Provided to Edge Life by Phil Bolsta
Stephen Simon has produced or supervised the production of nearly two dozen films, including Somewhere in Time and What Dreams May Come, as well as Indigo, an independent film about spiritually gifted children. He is currently producing and directing the film version of Neale Donald Walsch’s bestselling Conversations with God, which will be released in October. Simon is a cofounder of The Spiritual Cinema Circle, which delivers meaningful, spiritually themed movies to its members every month. He expresses his passion for the emerging category of spiritual cinema in his book, The Force Is With You: Mystical Movie Messages That Inspire Our Lives. For more information, visit www.cwgthemovie.com and www.spiritualcinemacircle.com.
By October 1998, I had become incredibly disenchanted with the Hollywood film industry. It was beginning to dawn on me that I needed to do something different. It had taken me a long time to come to this point – I had been involved in more than 20 films as either a producer or as an executive during the last 25 years.
We had just released What Dreams May Come, a film that had literally been a 20-year odyssey in my life. That’s how difficult it was to get spiritual films made in the Hollywood system. Yet, films that were of the heart and of the spirit were the only kind I wanted to make.
From a production standpoint, What Dreams May Come was an incredibly painful experience. For example, I would up having a six-week argument with PolyGram, who had financed the film, about the word "consciousness." They didn’t want the word "consciousness" In the film. They wanted to change it to "awareness." I finally won that battle.
Right after the film was released, I got a phone call from PolyGram. They had been contacted by a theater owner in Milwaukee, Wisc., who had in turn been contacted by the father of a terminally ill teenage daughter. She was too ill to get out of the house to see What Dreams May Come but desperately wanted to see it. The father wanted to know if it was possible for a videotape to be made and sent to him.
To their credit, the people at PolyGram were incredibly gracious about being willing to do it. We got a videotape made and couriered it to this gentleman’s house. His name is Chuck Weber, and he was and still is a contractor in Milwaukee. I called his home number and left a message that we were sending him the tape and that we hoped it would do everything he wanted it to do.
I didn’t hear anything back for a while. But a week or two later, I got a phone call from a friend of Chuck’s who told me that Chuck had received the tape and that Amanda, his daughter, had passed away a couple days after that, but that she did see it.
One day, a week or two later, I picked up the phone, and a really nice guy on the other side of the phone said, "This is Chuck Weber, is this Stephen Simon?" We wound up having a conversation that changed the course of my life forever. Chuck had been a single father. I had been a single father for many years myself, so we had an immediate connection there. I had four daughters, but Amanda had been Chuck’s only child.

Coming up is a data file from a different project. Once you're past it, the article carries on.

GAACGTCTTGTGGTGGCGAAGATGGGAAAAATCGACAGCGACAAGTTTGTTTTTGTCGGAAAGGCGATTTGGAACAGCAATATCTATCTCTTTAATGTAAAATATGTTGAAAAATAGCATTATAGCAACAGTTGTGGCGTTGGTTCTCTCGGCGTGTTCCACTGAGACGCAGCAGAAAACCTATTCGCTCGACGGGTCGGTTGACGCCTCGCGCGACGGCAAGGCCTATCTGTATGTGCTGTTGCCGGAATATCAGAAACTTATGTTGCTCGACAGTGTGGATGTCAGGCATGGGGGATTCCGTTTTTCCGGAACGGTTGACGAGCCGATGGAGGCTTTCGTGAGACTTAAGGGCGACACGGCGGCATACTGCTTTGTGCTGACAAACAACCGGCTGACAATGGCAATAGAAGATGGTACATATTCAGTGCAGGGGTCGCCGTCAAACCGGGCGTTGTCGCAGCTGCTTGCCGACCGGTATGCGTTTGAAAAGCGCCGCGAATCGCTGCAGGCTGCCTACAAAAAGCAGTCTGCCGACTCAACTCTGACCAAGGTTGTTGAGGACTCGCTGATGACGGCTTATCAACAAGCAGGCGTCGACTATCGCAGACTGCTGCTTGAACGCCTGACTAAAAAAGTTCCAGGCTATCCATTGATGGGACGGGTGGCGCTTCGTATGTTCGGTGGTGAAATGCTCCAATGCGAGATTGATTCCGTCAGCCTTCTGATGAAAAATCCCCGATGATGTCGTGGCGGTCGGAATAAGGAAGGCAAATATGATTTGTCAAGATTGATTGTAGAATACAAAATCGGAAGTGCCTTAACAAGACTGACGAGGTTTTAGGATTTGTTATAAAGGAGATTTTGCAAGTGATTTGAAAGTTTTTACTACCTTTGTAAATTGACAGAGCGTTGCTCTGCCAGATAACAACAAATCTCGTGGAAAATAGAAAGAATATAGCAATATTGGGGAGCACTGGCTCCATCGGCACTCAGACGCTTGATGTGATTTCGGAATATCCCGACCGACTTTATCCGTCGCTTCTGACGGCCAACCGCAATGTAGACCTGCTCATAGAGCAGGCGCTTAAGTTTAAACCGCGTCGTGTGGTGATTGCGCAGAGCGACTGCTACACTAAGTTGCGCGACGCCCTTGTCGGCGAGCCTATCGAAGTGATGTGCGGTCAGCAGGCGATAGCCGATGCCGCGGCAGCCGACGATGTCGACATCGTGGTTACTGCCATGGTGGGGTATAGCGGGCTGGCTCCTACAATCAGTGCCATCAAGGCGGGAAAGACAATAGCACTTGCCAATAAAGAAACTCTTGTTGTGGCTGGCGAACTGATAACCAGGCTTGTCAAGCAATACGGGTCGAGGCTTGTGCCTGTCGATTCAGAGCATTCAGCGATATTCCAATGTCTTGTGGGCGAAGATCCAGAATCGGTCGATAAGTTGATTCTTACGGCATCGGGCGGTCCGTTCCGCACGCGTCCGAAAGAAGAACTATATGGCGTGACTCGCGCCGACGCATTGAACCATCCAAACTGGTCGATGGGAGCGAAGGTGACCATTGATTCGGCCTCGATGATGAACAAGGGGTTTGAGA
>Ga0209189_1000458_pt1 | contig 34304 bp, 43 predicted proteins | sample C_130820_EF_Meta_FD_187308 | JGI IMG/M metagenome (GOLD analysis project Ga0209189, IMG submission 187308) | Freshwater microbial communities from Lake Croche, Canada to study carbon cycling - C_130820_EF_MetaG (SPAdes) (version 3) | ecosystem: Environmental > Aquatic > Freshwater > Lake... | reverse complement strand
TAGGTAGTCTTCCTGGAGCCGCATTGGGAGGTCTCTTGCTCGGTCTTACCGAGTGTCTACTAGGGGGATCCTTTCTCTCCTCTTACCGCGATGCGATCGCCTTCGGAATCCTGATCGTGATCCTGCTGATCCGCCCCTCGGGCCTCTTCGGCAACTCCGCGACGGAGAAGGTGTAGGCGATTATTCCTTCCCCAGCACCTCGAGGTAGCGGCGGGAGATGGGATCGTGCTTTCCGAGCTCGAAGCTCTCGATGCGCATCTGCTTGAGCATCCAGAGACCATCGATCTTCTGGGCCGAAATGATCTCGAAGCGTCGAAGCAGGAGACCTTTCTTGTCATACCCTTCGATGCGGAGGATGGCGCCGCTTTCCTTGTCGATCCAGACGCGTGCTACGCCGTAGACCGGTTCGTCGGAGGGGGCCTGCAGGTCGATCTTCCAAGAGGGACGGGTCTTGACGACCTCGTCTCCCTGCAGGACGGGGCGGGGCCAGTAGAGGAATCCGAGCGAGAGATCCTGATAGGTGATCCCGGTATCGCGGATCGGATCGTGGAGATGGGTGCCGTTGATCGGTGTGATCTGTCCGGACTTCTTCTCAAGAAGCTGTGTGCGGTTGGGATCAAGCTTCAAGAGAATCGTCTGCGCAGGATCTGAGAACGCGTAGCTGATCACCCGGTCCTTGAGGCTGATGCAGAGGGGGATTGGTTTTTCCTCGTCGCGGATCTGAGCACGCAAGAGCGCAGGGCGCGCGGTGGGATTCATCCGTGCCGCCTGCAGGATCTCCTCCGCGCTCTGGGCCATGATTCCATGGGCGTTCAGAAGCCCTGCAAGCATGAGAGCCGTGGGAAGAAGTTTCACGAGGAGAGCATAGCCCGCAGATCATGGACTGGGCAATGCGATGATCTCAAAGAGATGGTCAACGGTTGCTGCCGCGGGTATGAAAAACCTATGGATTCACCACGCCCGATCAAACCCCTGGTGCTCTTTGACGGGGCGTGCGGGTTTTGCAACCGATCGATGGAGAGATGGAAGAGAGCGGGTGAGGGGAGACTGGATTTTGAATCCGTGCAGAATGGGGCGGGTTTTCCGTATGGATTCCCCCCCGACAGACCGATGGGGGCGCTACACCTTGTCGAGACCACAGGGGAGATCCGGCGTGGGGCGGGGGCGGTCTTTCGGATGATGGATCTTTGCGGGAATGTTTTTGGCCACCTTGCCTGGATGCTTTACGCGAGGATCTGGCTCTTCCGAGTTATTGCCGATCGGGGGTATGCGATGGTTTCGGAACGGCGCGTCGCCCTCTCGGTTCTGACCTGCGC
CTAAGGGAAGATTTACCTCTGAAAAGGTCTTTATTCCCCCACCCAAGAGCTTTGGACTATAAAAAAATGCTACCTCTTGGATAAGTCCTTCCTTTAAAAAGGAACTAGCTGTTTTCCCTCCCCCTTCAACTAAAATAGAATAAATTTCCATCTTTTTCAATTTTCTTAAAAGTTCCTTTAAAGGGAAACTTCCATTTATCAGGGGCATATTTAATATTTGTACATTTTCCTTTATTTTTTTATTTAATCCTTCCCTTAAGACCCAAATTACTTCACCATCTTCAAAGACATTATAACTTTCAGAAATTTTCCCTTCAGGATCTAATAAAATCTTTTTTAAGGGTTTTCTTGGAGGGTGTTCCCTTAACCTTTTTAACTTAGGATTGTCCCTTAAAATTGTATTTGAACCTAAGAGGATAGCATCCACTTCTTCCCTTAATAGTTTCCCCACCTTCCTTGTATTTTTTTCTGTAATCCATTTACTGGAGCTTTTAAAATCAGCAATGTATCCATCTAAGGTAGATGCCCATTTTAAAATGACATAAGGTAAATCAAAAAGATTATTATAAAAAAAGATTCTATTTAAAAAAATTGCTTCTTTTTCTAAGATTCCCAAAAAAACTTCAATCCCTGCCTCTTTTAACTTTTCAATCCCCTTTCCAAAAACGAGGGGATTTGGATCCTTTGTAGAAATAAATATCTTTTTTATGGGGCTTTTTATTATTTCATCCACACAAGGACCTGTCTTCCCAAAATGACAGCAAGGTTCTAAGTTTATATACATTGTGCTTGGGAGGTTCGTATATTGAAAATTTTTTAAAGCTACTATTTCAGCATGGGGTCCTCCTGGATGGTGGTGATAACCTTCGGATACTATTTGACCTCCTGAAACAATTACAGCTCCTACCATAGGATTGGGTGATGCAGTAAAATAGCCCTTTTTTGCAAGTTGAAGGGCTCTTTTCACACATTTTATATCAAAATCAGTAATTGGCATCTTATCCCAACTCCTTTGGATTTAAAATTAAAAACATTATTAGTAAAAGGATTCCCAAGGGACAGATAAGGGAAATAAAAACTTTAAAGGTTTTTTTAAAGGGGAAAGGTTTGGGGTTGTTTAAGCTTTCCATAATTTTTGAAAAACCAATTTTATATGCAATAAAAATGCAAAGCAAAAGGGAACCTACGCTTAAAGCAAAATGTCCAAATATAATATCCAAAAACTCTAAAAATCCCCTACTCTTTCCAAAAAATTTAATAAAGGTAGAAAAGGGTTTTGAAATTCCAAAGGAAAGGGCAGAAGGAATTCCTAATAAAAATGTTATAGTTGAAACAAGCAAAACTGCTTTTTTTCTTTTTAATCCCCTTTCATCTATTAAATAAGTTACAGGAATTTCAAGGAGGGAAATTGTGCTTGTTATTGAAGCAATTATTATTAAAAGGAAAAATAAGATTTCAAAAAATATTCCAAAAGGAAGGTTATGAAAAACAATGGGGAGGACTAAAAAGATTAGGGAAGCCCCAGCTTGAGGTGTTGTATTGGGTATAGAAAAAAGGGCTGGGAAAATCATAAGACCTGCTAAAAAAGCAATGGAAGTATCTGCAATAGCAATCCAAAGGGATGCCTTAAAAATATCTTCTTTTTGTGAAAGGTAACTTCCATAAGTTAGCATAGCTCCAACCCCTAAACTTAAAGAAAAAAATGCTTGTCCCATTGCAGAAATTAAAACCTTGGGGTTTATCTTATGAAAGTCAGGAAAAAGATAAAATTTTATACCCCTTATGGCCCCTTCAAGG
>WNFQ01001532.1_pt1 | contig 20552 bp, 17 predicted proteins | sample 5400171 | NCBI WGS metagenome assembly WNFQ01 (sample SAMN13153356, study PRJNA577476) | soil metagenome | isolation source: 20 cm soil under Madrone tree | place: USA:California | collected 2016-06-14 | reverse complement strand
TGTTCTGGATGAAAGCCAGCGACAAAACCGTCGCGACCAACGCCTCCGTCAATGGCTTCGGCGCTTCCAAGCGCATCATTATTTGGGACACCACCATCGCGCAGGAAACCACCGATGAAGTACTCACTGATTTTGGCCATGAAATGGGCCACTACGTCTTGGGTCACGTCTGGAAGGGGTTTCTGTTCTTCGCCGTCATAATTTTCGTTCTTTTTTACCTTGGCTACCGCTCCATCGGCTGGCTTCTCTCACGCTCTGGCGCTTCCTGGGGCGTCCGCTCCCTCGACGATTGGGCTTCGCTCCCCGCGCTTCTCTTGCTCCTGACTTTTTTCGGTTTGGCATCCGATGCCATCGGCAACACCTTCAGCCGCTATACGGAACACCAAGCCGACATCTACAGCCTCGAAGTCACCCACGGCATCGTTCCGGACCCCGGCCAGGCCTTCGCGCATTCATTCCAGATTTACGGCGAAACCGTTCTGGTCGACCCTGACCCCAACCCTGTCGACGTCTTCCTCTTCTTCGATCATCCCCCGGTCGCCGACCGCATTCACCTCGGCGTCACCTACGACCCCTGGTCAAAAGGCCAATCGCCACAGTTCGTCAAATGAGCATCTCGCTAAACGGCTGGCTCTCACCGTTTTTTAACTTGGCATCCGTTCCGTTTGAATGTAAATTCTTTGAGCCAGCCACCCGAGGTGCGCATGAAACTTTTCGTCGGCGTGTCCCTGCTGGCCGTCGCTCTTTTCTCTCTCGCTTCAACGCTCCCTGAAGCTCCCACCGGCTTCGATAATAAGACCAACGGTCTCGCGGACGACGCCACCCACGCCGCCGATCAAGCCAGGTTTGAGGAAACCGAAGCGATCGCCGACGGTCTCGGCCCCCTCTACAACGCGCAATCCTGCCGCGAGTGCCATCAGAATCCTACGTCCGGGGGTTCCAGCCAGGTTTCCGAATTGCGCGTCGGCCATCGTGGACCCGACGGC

Chuck told me that Amanda was 17 years old and had been diagnosed with a very rare combination of two different forms of cancer, and that she had been very brave about her illness right up until the end. But she had gotten very frightened as the time came for her transition, because she didn’t have a frame of reference as to where she was going to go. After seeing the ads for What Dreams May Come on television, she told her dad she really wanted to see the film, and that that’s why he had called.
Chuck said that when the courier showed up with the film, the courier told him that PolyGram had instructed him to stay in the house while they watched the film. But when the courier saw what the situation was – Amanda in a hospice bed in the living room – he was gracious enough to say, "Listen, here’s the video. Call me when you’re done with it, and I’ll come back and get it tomorrow."
The courier left, and Chuck showed the film to Amanda and some of her friends.
Chuck said to me, "Stephen, I have to be honest with you. I didn’t watch the film, and I may never have the courage to watch the film. But I watched Amanda watch the film. And when it got to the painted-world sequence, I saw all the fear disappear from my daughter’s eyes. She became completely peaceful. The next day, she asked me to take her out to a park. She wanted to see the fall colors one more time. And the day after that, she died very peacefully."
He then added, "Listen, this is what I need to tell you. I don’t know if this is a good film or not. I don’t know what the critics think of it. I don’t know if it’s doing any business or if it isn’t. And I don’t care. What I need to say to you is that it changed the last two days of my daughter’s life. And that is the only success that you should ever strive for."
As Chuck was talking, everything crystallized for me. Right then and there, I committed myself to only making films that deal with the experience of who humanity can be when we operate at our very best. It was a deeply emotional and spiritual experience for me. And everything I have done since then has been dedicated to the memory of Amanda Weber.
The connection I felt with Chuck turned out to be a lasting one. He became a very dear family friend, and is now known in our family as Uncle Chuck. My daughters have a lot of Amanda’s clothing, as well as her record collection and her crystals. And Chuck has become a very dear and very close friend of mine.